Used 2008 Honda S2000
Edmunds' Expert Review
The Honda S2000 has long been an impressive, fun-to-drive roadster for the price, but its appeal is tarnished by its dearth of amenities and aging design.
The 2008 Honda S2000 isn't like one of those infomercial all-in-one vacuum cleaners that can clean rugs, mop floors, cook your dinner and do your taxes; it doesn't attempt to woo you with its versatility, or leave you speechless at its miles-long list of features. Instead, it has but one purpose, which is to deliver a high-performance driving experience at a relatively low price. Impressively, Honda's eager little roadster has made good on that single-minded mission statement since its launch eight years ago.
Thanks to its racecar-inspired suspension, perfect weight balance and high-output four-cylinder engine, the S2000 holds its own with costlier German and American rivals on twisty roads. It also offers another attribute -- the bulletproof reliability promised by its impeccable Honda bloodlines.
For 2008, a new trim level debuts that's geared to boost this Honda's performance profile even further: the CR (an abbreviation for "club racer"). The CR is quicker than the standard S2000, but its gains aren't achieved via increased horsepower, since the CR offers the same 237-horsepower engine as the base model. Rather, the CR quickens its heels by lightening its load; it weighs up to 99 pounds less than the standard S2000. This has been achieved by deleting the air-conditioning and audio systems (they're optional) and deleting the power-operated soft top entirely in favor of a removable hardtop. The CR also has an aggressive track-tuned suspension, a quicker steering ratio and stickier tires.
Oh, and let's not forget the big honking wing bolted to the trunk lid and a chin prominent enough to make Jay Leno envious. Honda says these pieces reduce high-speed aerodynamic lift by about 70 percent. Maybe so, but one could argue that they also reduce the car's overall visual appeal by, oh, 79 percent. And of course, the aero pieces are only effective on the track. We think most S2000 buyers will be better served by the standard model, which is just as well because Honda says it's only going to make 1,500 CRs this year.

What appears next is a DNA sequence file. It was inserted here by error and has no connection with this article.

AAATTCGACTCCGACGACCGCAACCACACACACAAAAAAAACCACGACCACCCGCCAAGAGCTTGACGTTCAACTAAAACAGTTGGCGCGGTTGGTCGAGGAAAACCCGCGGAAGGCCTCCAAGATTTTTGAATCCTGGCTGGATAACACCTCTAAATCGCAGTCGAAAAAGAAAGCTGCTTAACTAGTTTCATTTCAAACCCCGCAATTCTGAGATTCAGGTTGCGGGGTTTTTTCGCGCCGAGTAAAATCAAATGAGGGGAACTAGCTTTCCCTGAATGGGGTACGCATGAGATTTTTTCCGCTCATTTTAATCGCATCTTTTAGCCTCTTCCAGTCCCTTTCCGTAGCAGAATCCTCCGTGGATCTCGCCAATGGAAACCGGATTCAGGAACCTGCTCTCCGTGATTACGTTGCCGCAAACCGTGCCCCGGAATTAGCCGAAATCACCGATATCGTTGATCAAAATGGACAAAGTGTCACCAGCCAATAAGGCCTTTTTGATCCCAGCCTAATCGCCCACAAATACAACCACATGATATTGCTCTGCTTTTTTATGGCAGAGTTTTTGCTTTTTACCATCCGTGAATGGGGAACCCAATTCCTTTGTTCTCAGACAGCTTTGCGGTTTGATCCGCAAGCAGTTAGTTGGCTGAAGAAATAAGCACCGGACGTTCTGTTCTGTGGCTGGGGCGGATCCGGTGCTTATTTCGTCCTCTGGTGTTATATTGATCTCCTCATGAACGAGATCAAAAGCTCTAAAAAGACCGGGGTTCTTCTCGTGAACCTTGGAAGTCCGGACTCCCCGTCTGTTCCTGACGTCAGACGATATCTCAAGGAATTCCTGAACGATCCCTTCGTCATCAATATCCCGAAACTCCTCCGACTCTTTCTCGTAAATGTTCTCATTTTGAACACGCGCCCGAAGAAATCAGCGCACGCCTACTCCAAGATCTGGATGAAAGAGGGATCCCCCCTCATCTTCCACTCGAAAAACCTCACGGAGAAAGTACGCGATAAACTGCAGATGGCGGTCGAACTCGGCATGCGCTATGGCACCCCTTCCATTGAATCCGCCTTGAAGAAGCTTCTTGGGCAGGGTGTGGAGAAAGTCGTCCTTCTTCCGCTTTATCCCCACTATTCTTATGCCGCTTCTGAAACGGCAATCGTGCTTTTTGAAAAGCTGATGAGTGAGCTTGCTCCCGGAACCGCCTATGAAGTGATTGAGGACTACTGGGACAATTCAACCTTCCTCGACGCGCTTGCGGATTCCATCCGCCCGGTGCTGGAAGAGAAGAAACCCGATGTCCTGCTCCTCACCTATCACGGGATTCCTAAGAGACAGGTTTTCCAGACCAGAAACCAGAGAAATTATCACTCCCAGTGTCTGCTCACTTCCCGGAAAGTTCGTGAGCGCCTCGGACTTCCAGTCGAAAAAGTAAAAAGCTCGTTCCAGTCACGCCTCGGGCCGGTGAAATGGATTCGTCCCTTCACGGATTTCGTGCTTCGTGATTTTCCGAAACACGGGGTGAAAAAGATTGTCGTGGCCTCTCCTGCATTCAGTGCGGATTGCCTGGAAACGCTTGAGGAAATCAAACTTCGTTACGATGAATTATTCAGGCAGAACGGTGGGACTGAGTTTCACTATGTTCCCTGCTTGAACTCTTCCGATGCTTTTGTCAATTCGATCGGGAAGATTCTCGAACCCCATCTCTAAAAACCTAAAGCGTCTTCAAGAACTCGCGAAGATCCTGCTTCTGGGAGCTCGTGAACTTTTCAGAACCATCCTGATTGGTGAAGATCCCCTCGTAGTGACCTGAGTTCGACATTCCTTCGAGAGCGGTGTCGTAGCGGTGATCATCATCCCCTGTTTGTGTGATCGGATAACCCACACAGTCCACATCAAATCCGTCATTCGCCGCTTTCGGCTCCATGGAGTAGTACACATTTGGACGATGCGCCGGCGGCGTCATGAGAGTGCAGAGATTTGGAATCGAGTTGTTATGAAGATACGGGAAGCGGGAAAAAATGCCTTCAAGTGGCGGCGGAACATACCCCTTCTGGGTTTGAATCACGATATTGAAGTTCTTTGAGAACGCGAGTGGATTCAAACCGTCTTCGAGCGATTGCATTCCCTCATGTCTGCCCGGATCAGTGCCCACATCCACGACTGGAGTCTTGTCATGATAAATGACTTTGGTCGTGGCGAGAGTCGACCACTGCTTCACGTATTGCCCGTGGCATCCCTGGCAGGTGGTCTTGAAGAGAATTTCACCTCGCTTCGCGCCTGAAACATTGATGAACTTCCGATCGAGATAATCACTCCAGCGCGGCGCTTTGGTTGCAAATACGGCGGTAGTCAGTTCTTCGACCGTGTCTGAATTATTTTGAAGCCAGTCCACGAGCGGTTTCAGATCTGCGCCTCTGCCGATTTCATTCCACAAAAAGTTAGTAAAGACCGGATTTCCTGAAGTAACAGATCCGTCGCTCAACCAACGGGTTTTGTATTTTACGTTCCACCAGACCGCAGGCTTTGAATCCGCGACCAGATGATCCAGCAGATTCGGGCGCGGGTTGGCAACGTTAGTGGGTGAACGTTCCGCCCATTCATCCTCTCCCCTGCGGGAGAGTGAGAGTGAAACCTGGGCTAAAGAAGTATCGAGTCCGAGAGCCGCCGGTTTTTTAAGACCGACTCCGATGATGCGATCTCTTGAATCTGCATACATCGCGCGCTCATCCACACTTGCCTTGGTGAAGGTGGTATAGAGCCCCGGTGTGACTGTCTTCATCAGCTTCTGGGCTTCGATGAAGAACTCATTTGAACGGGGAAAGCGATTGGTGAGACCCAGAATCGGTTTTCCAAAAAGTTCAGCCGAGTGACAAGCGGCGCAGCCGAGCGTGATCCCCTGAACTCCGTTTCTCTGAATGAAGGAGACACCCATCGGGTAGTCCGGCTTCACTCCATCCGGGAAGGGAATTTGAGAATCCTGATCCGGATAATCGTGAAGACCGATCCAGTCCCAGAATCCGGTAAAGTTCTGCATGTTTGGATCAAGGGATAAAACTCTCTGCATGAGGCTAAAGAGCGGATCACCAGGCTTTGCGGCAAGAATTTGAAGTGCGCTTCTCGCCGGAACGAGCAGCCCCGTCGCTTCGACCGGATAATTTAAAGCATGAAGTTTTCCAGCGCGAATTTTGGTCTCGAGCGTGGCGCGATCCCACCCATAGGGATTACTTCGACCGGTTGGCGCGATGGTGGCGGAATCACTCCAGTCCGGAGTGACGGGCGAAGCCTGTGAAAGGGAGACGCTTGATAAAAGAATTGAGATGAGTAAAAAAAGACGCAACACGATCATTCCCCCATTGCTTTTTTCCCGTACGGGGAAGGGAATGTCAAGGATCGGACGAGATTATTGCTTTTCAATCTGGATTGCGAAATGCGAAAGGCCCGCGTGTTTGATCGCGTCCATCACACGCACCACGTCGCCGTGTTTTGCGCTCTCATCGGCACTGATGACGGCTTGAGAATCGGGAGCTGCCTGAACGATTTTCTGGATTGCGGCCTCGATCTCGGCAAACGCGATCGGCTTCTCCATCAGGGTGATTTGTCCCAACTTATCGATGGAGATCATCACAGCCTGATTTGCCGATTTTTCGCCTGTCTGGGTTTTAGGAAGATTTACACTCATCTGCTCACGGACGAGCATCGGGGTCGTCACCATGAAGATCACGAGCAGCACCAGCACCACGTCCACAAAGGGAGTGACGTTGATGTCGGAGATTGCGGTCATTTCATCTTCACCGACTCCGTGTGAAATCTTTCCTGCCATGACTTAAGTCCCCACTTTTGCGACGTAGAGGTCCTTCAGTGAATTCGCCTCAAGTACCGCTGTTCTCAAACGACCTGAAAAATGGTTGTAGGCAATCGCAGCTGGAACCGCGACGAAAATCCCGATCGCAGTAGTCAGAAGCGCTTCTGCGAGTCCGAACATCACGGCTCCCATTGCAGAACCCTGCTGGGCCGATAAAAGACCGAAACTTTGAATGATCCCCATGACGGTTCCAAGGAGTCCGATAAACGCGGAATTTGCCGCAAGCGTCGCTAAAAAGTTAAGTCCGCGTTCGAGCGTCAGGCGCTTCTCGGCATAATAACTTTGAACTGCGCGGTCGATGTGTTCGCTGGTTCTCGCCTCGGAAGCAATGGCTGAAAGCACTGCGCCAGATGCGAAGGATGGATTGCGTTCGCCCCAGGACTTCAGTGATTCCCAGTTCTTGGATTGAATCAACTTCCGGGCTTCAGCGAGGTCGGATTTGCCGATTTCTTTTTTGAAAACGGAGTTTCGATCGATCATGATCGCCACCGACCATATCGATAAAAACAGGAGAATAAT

Whether you choose the standard or CR model, the S2000 offers a purely visceral driving experience. This will please some, but will likely alienate others used to traveling in a bit more comfort. It's also hindered by its aged design; save for minor tweaks, the car has remained pretty much unchanged since its introduction almost a decade ago. During this time, the segment has only grown more competitive. The raw lightweight Lotus Elise has come along to take top honors as the segment's pick for sports-car purists. BMW's Z4 and Porsche's Boxster have benefited from recent improvements, and while flawed, the Solstice GXP and Sky Red Line twins offer stronger performance and competitive prices. The 2008 Honda S2000 continues to be an impressive choice in this segment, but buyers would be wise to investigate all the latest offerings before making a commitment.
trim levels & features
The 2008 Honda S2000 is a compact two-seat roadster that's offered in two trims: standard and CR. Standard models include a power-operated soft top, a glass rear window with a defroster, 17-inch alloy wheels, xenon HID headlights, leather seats, full power accessories, air-conditioning and a CD player.
The performance-oriented CR lacks the power top and instead has a lightweight removable hardtop. Air-conditioning and the sound system have been similarly stripped to reduce weight, but they can be added back on as options. With the CR, you also get more aggressive body styling (with spoilers that are hard to miss), fabric seats, a sport-tuned suspension and high-performance tires. No factory-installed options are offered.
performance & mpg
Powering Honda's roadster is a 2.2-liter four-cylinder that churns out 237 hp at a lofty 7,800 rpm and 162 pound-feet of torque at 6,800 rpm. This power is routed to the rear wheels through a six-speed close-ratio manual transmission. Fuel economy for 2008 is rated at 18 mpg city and 25 mpg highway.
Both trims feature standard antilock disc brakes and stability control. The 2008 Honda S2000 performed impressively in government crash tests, earning four stars (out of a best score of five) for protection against frontal impacts. It also earned five stars for side-impact protection despite its lack of side airbags.